Tick Tips!

Question: There are several species of ticks in Virginia. Do I need to be concerned about all of them? How do I identify different types of ticks? What do I do if I get a tick bite and how do I protect myself and prevent tick bites?

Now is a good time to learn about or refresh your knowledge of ticks! Ticks are most active from March to September, with peak activity in April thru June. However, ticks are around throughout the year. General information is provided below, followed by a more in-depth look at where ticks are found, their behavior and life cycle.

Ticks in Virginia
Ticks are very common in Virginia. There are about 17 different species of ticks found here, according to the Virginia Public Health Department’s state entomologist Dr. David Gaines. Fortunately, only 3-5 species are problematic because they bite humans and may transmit serious bacterial or protozoan diseases.

Steps to Take if a Tick Bites You
When you come in from the garden/yard/hike and find a tick attached in a warm, dark, thin-skinned place on the body – or even worse, find it hours later – your initial reaction may be to panic! Remain calm and follow these steps below:

  1. Immediately and carefully remove the tick by grasping it with a pair of fine-pointed tweezers as close to the skin as possible.
  2. Then pull the tick upward until it releases from the skin.
  3. Disinfect the bite site and wash your hands.
  4. Do not squeeze the tick with your fingers to kill it.
  5. Save the tick by placing it in alcohol, which will kill it, so that if you become sick, the tick can be used to help with diagnosis of your illness.

Remember that not all ticks carry disease. Frequent checking for ticks is important when outdoors and immediately after coming indoors as time attached can change your chances of contracting a tick-borne illness. Both nymph and adult stages of ticks can transmit disease and adult ticks are active throughout the year. Thus, vigilance for tick checks is necessary year-round. The Virginia Tick Survey can help with identification.

Jim Gathany, Yale Peabody Museum of Natural History Exhibit, 2005.

Ticks Diseases in Virginia
Most tick-borne diseases in Virginia are associated with three species: the American dog tick (Dermacentor variabilis), lone star tick (Amblyomma americanum), and the black-legged tick (Ixodes scapularis, also called the deer tick). These three species serve as vectors for 10 or more human diseases that can range from mild to potentially life-threatening. The most common is Lyme disease, followed by ehrlichiosis.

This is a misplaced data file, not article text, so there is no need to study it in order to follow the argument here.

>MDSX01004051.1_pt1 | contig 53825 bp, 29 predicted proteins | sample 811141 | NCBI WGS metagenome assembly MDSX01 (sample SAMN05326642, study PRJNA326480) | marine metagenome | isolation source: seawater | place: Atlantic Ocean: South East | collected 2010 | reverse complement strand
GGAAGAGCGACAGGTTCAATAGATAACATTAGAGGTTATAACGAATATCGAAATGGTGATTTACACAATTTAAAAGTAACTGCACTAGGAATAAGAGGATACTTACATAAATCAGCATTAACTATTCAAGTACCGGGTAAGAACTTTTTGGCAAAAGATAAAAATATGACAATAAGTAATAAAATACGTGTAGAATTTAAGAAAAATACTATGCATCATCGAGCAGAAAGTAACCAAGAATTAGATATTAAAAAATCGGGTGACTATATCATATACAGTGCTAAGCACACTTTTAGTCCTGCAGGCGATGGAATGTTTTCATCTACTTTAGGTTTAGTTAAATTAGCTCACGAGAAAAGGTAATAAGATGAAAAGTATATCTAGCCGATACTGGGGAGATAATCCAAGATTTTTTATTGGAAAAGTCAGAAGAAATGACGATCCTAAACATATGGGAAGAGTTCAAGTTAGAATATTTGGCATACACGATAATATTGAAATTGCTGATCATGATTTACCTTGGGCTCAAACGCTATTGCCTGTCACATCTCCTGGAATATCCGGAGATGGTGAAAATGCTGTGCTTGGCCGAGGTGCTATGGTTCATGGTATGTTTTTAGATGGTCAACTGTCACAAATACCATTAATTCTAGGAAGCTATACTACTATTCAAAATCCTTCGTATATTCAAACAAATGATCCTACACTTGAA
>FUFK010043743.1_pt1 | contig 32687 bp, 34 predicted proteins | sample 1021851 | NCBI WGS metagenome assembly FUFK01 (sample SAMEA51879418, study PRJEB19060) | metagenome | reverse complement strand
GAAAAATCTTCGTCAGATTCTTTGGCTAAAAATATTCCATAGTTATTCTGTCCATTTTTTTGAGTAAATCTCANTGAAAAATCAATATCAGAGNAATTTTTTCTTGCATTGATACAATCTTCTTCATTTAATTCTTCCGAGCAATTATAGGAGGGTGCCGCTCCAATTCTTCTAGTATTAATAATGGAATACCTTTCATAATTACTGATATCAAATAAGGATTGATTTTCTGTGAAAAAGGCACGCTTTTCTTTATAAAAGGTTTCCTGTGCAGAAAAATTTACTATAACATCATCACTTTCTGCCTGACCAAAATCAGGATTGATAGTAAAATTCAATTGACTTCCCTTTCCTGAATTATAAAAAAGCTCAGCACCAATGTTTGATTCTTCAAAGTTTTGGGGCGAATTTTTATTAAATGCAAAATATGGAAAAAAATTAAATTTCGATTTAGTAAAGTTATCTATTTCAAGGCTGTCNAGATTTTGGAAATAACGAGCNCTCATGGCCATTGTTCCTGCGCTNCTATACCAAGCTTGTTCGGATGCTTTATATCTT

Lyme disease is transmitted by the black-legged tick and is caused by bacterium in the genus Borrelia. Symptoms include:
a circular or oval rash at least two inches in diameter at attachment site

  • fever
  • headaches
  • joint or muscle aches
  • swollen glands
  • fatigue

If untreated it may affect the nervous system or cause long-lasting arthritis in large joints. Based on Centers for Disease Control (CDC) data, the Virginia Department of Public Health reports that the incidence of Lyme disease in Virginia has tripled since the 1990s. Most cases of Lyme disease occur in backyards, so gardeners need to be careful to protect themselves and prevent tick bites.

Ehrlichiosis is transmitted by the lone star tick and is also caused by a bacterium in the genus Ehrlichia. Symptoms of ehrlichiosis include:

  • fever
  • chills
  • severe headache
  • muscle aches
  • nausea
  • vomiting
  • diarrhea
  • loss of appetite
  • confusion
  • rash (most common in children)

If left untreated, ehrlichiosis can be life-threatening.

Prevention of Tick-Borne Disease
Tick-transmitted diseases can be treated with antibiotics if they are treated soon after disease symptoms appear. Avoiding tick bites is the best way to prevent a tick-borne illness. Here are some actions to take to decrease the likelihood of a tick bite.

  1. Avoid Contact with Ticks by avoiding wooded, brushy areas with tall grass and leaf litter. Try to walk in the center of trails and keep lawns mowed.
  2. Create a Zone of Defense around your Garden or Lawn with at least a three-foot barrier of wood chips, rocks, or mowed lawn to separate woody, brushy areas from the lawn or garden. Keep woodpiles away from the home, remove leaf litter, and trim shrubs and trees away from walkways or patios. Discourage wildlife activity in lawn and garden areas with fencing and animal repellants.
  3. Dress for Safety when gardening by wearing light-colored clothes to make it easier to spot ticks. Be sure to tuck pants into socks, and a long-sleeved shirt into pants and gloves. To repel ticks, treat clothing with DEET (N,N-diethyl-meta-toluamide), picaridin (icaridin), IR3535 (ethyl 3-[acetyl(butyl)amino]propanoate), Oil of Lemon Eucalyptus (OLE), para-menthane-diol (PMD), or 2-undecanone containing bug spray. Do not use products containing OLE or PMD on children under three years old. Always read the label and apply the repellant correctly. Remember: The Label is the Law.